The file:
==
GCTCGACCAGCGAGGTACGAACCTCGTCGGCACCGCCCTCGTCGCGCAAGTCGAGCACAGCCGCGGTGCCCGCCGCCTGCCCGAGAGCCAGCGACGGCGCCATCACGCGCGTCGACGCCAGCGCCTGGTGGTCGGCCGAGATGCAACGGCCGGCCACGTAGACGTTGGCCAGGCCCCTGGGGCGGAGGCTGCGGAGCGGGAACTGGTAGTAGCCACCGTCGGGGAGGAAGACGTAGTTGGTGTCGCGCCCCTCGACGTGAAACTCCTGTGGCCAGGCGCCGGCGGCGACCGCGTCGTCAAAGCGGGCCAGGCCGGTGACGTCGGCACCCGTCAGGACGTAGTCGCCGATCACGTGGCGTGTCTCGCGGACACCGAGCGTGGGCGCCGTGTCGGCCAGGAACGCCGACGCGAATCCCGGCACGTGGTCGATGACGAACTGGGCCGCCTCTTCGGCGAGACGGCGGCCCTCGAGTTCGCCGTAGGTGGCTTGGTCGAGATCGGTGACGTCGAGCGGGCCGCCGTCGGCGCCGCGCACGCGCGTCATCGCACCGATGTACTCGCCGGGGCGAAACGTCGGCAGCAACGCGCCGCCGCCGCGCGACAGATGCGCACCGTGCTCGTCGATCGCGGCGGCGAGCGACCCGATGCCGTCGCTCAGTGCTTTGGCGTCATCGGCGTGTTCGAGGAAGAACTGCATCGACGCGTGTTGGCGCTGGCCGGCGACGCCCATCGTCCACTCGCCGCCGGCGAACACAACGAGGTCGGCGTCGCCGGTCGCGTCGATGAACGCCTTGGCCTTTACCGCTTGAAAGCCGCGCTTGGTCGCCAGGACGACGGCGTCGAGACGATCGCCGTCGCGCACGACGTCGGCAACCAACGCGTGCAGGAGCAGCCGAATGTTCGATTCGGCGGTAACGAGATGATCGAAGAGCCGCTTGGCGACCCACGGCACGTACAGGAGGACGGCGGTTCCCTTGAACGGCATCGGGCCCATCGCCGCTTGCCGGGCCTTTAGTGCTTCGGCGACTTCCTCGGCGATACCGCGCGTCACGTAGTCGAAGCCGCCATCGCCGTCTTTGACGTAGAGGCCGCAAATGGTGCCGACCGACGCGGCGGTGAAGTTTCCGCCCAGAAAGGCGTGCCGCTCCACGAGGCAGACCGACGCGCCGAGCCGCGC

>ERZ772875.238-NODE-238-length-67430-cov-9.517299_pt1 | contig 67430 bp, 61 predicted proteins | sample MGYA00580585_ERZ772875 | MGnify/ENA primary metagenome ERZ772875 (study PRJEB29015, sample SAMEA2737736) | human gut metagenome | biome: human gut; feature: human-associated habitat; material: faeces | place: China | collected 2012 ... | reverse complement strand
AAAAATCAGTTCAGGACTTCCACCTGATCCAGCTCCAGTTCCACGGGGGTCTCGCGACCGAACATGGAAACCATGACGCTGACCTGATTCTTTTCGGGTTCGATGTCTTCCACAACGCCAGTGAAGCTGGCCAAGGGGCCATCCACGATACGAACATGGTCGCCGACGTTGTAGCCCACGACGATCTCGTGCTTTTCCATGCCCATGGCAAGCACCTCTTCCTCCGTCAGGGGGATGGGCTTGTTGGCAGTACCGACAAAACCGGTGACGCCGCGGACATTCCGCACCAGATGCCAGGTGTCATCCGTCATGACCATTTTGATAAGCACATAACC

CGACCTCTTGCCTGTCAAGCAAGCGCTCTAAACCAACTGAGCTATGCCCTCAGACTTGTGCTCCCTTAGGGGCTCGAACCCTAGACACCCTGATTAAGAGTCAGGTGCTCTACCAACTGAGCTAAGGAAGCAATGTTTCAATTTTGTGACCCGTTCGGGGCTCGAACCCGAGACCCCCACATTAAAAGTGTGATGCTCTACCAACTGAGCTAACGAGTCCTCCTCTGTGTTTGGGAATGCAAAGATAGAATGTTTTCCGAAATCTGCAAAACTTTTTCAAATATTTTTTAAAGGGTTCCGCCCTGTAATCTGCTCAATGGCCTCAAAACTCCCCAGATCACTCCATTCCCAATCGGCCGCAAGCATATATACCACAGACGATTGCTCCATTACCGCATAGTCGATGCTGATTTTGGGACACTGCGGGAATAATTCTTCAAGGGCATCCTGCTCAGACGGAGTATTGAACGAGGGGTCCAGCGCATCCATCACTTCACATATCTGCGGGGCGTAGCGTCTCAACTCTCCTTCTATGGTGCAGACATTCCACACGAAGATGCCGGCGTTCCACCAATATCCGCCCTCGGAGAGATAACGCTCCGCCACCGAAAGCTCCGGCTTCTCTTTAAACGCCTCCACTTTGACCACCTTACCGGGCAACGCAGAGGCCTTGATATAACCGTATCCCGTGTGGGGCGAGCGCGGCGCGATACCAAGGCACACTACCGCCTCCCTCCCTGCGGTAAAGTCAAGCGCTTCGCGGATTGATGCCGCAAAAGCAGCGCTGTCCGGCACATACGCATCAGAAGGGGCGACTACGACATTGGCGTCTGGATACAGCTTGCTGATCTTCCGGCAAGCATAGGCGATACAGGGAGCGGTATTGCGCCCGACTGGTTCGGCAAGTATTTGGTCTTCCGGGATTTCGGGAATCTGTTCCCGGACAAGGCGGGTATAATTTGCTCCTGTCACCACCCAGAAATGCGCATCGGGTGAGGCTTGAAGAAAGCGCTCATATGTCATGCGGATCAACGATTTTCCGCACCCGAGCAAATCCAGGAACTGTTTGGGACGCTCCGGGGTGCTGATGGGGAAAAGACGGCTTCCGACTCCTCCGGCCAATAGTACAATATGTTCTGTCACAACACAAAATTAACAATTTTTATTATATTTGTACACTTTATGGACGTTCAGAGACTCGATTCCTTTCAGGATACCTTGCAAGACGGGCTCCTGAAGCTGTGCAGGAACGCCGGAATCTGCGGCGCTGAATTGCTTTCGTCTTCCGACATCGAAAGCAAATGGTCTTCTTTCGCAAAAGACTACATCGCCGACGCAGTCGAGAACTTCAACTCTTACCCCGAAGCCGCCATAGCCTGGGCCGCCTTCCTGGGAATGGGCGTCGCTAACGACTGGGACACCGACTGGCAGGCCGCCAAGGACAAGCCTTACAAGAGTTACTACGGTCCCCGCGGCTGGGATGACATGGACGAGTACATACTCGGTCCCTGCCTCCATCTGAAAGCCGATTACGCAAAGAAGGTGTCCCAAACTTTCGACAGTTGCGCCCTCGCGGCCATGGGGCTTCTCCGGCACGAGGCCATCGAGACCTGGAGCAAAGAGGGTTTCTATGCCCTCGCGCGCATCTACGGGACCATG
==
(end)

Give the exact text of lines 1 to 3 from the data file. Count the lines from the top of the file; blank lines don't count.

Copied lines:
GCTCGACCAGCGAGGTACGAACCTCGTCGGCACCGCCCTCGTCGCGCAAGTCGAGCACAGCCGCGGTGCCCGCCGCCTGCCCGAGAGCCAGCGACGGCGCCATCACGCGCGTCGACGCCAGCGCCTGGTGGTCGGCCGAGATGCAACGGCCGGCCACGTAGACGTTGGCCAGGCCCCTGGGGCGGAGGCTGCGGAGCGGGAACTGGTAGTAGCCACCGTCGGGGAGGAAGACGTAGTTGGTGTCGCGCCCCTCGACGTGAAACTCCTGTGGCCAGGCGCCGGCGGCGACCGCGTCGTCAAAGCGGGCCAGGCCGGTGACGTCGGCACCCGTCAGGACGTAGTCGCCGATCACGTGGCGTGTCTCGCGGACACCGAGCGTGGGCGCCGTGTCGGCCAGGAACGCCGACGCGAATCCCGGCACGTGGTCGATGACGAACTGGGCCGCCTCTTCGGCGAGACGGCGGCCCTCGAGTTCGCCGTAGGTGGCTTGGTCGAGATCGGTGACGTCGAGCGGGCCGCCGTCGGCGCCGCGCACGCGCGTCATCGCACCGATGTACTCGCCGGGGCGAAACGTCGGCAGCAACGCGCCGCCGCCGCGCGACAGATGCGCACCGTGCTCGTCGATCGCGGCGGCGAGCGACCCGATGCCGTCGCTCAGTGCTTTGGCGTCATCGGCGTGTTCGAGGAAGAACTGCATCGACGCGTGTTGGCGCTGGCCGGCGACGCCCATCGTCCACTCGCCGCCGGCGAACACAACGAGGTCGGCGTCGCCGGTCGCGTCGATGAACGCCTTGGCCTTTACCGCTTGAAAGCCGCGCTTGGTCGCCAGGACGACGGCGTCGAGACGATCGCCGTCGCGCACGACGTCGGCAACCAACGCGTGCAGGAGCAGCCGAATGTTCGATTCGGCGGTAACGAGATGATCGAAGAGCCGCTTGGCGACCCACGGCACGTACAGGAGGACGGCGGTTCCCTTGAACGGCATCGGGCCCATCGCCGCTTGCCGGGCCTTTAGTGCTTCGGCGACTTCCTCGGCGATACCGCGCGTCACGTAGTCGAAGCCGCCATCGCCGTCTTTGACGTAGAGGCCGCAAATGGTGCCGACCGACGCGGCGGTGAAGTTTCCGCCCAGAAAGGCGTGCCGCTCCACGAGGCAGACCGACGCGCCGAGCCGCGC

>ERZ772875.238-NODE-238-length-67430-cov-9.517299_pt1 | contig 67430 bp, 61 predicted proteins | sample MGYA00580585_ERZ772875 | MGnify/ENA primary metagenome ERZ772875 (study PRJEB29015, sample SAMEA2737736) | human gut metagenome | biome: human gut; feature: human-associated habitat; material: faeces | place: China | collected 2012 ... | reverse complement strand
AAAAATCAGTTCAGGACTTCCACCTGATCCAGCTCCAGTTCCACGGGGGTCTCGCGACCGAACATGGAAACCATGACGCTGACCTGATTCTTTTCGGGTTCGATGTCTTCCACAACGCCAGTGAAGCTGGCCAAGGGGCCATCCACGATACGAACATGGTCGCCGACGTTGTAGCCCACGACGATCTCGTGCTTTTCCATGCCCATGGCAAGCACCTCTTCCTCCGTCAGGGGGATGGGCTTGTTGGCAGTACCGACAAAACCGGTGACGCCGCGGACATTCCGCACCAGATGCCAGGTGTCATCCGTCATGACCATTTTGATAAGCACATAACC